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Londonderry Port is a port at Lisahally in County Londonderry, Northern Ireland. The United Kingdom’s most westerly port, it has capacity for 30,000-ton vessels and accepts cruise ships. The current port is on the east bank of the River Foyle at the southern end of Lough Foyle, by the small village of Strathfoyle, about 5 miles (8.0 km) north-east of Derry. It is operated by the Londonderry Port and Harbour Commissioners, whose former offices, just north of the city's walls, are now a museum.
Most of the current Londonderry Port is in the townland of Lisahally (or Lissahawley), a toponym that may be derived from Irish Lios a' Chalaidh, meaning "ringfort of the landing place". Known as Lunnonderrie Hairbour in Ulster-Scots, the port has witnessed mass emigration of Irish and Scots-Irish people over the centuries to North America, Scotland, England and Australia.
The port had a thriving shipbuilding business and was known for building clipper ships. Shipbuilding at the port declined after the introduction of iron vessels, and no large ships were built for some decades after 1846. The Foyle Shipyard, founded in 1882, brought shipbuilding back to the port, but it ceased trading in 1892.
The port saw the transport of many goods over the centuries. Seed potatoes were shipped to places as far away as Egypt. Cattle were regularly shipped to and from Glasgow by the Burns and Laird steamer until the late 1960s. Manufactured items including linen, linoleum and shirts were exported to Great Britain for onward distribution. The McCorkell Line sailed from here.
The waterfront area of the city was redeveloped in the 1990s. The cattle holding pens that used to be near where the current British Telecom building stands were demolished along with the transit sheds in order to create a new road and car parking along the banks of the Foyle. This and with the need for deep water moorings for larger vessels saw the port moved to the docks at Lisahally in 1993. These docks were originally used by DuPont to import raw materials for their manufacturing process and by the nearby Coolkeeragh power station to import fuel oil for their turbines.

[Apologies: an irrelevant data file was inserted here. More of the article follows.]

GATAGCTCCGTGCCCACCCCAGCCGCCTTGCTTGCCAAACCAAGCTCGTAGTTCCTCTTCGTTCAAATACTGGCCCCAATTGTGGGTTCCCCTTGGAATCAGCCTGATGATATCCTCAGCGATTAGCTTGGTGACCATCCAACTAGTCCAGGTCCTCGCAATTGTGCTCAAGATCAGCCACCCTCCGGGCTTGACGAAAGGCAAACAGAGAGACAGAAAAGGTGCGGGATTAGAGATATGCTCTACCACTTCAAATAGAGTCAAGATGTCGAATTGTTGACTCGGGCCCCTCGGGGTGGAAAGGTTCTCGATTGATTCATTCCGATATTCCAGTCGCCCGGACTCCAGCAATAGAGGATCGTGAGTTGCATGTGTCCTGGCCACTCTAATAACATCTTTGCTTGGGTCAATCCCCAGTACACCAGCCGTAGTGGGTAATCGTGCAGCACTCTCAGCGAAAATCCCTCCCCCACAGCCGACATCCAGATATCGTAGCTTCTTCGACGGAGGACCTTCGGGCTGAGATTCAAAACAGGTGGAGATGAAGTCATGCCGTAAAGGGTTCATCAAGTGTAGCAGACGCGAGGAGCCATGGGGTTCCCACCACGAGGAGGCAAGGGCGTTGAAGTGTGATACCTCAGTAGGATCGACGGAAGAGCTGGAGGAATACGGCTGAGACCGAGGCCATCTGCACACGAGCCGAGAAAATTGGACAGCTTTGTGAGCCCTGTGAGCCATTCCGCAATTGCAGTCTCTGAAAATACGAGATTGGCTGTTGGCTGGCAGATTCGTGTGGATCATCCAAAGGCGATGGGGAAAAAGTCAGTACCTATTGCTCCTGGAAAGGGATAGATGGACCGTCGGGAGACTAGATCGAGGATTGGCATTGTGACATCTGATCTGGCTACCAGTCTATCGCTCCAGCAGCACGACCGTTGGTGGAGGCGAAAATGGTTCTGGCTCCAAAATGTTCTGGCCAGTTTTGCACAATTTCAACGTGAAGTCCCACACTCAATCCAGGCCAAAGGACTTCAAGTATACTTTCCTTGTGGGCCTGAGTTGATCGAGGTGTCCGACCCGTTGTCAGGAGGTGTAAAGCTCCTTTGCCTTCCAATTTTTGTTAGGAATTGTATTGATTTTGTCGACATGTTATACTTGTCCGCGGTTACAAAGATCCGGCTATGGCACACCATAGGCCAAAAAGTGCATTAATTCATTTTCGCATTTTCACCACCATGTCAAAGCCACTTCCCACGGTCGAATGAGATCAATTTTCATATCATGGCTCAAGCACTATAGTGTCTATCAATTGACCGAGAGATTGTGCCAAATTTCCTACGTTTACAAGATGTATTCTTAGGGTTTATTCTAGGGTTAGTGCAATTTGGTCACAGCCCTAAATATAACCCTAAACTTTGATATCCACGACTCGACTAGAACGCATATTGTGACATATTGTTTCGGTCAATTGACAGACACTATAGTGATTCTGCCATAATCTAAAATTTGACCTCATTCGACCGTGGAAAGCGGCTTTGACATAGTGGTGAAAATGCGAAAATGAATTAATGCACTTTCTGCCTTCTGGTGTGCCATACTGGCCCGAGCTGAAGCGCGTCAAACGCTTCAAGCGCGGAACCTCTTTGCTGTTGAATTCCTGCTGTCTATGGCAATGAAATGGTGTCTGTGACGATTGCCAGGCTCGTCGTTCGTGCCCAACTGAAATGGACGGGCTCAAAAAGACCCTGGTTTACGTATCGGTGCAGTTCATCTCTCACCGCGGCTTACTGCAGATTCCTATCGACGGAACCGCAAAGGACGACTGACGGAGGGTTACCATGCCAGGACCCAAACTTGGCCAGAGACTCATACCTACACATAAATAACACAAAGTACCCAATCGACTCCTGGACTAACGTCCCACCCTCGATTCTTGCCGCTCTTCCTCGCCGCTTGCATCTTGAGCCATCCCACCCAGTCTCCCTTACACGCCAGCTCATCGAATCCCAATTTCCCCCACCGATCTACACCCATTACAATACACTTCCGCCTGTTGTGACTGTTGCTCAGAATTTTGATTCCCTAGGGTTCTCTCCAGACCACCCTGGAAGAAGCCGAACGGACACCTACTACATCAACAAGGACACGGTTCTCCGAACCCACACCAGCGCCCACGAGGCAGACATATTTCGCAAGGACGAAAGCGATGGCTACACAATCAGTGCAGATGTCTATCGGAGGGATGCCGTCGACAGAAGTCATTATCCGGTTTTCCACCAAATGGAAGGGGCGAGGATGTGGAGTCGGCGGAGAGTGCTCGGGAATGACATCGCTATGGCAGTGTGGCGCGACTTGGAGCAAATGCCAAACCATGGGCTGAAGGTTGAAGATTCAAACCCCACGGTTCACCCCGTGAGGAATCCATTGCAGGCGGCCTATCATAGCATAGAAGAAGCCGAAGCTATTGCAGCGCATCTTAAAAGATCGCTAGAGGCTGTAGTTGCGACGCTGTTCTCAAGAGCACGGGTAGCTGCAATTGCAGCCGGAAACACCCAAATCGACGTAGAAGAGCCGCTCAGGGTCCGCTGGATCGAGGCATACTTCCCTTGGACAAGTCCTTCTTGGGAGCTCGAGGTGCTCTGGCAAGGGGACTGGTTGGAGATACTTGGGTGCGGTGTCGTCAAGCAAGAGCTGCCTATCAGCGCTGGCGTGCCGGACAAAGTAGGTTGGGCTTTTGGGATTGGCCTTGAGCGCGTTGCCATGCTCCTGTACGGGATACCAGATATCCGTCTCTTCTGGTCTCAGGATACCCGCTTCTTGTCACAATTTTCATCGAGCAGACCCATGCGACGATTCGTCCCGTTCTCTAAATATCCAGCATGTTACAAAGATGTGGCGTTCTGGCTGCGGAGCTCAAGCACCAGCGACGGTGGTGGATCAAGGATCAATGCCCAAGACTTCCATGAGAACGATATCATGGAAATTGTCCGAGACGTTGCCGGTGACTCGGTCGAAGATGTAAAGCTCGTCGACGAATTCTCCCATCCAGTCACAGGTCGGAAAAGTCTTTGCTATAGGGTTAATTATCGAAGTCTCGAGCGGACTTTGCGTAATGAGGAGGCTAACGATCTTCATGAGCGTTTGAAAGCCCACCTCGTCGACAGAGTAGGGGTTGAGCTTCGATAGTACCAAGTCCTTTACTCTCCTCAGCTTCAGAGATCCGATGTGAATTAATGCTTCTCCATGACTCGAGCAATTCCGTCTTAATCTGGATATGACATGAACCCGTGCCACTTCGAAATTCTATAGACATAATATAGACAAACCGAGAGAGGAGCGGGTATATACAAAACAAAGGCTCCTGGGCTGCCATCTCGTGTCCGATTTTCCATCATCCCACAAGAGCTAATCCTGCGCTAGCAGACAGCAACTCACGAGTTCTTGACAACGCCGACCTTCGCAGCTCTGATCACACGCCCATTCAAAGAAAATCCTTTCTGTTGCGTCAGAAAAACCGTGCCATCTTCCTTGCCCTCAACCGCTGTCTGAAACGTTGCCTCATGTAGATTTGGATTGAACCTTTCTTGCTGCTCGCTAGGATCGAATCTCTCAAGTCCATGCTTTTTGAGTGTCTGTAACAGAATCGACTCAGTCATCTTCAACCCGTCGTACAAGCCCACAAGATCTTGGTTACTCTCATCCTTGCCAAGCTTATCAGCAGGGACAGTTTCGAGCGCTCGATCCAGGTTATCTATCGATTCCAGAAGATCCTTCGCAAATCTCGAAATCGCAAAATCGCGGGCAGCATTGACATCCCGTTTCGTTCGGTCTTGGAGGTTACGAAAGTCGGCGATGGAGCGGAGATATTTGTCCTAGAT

Londonderry Port and the docks at Lisahally gave vital service to the Allies in the longest running campaign of World War II, the Battle of the Atlantic. This ended with the surrender of the German U-Boat fleet at Lisahally on 14 May 1945. About a dozen boats came alongside for that official surrender, taken by Admiral Sir Max Horton in the presence of US, Canadian and Republic of Ireland commanders; the other U-boats arrived over the next several weeks. Eventually all were dispatched to sea and sunk.
In July 2003 Londonderry Port installed the Foyle Pontoon in the heart of the city. This is a 200 metres (660 ft) long berthing facility aimed at small boat owners and yachts visiting the city.
- "Townland of Lissahawley". Placenames NI - The Northern Ireland Place-Name Project. The Crown. 2009.
- 2006 annual report in Ulster-Scots North/South Ministerial Council.
- "Shipbuilding in Londonderry". The Montreal Gazette. 19 May 1913.
- Cannon, John (2002) . "Shipbuilding". The Oxford Companion to British History. Oxford University Press. ISBN 0-19-860872-1.
- Surrender Of German U-Boats - British Pathé. Britishpathe.com. Retrieved on 2013-07-23.
- Barrow Submariners Association. Rnsubs.co.uk. Retrieved on 2013-07-23.
|Wikimedia Commons has media related to Londonderry Port.|
- Londonderry Port and Harbour Commissioners
- Convoy Map taken from a U-boat that surrendered at Lisahally, County Londonderry.
- HMS Firedrake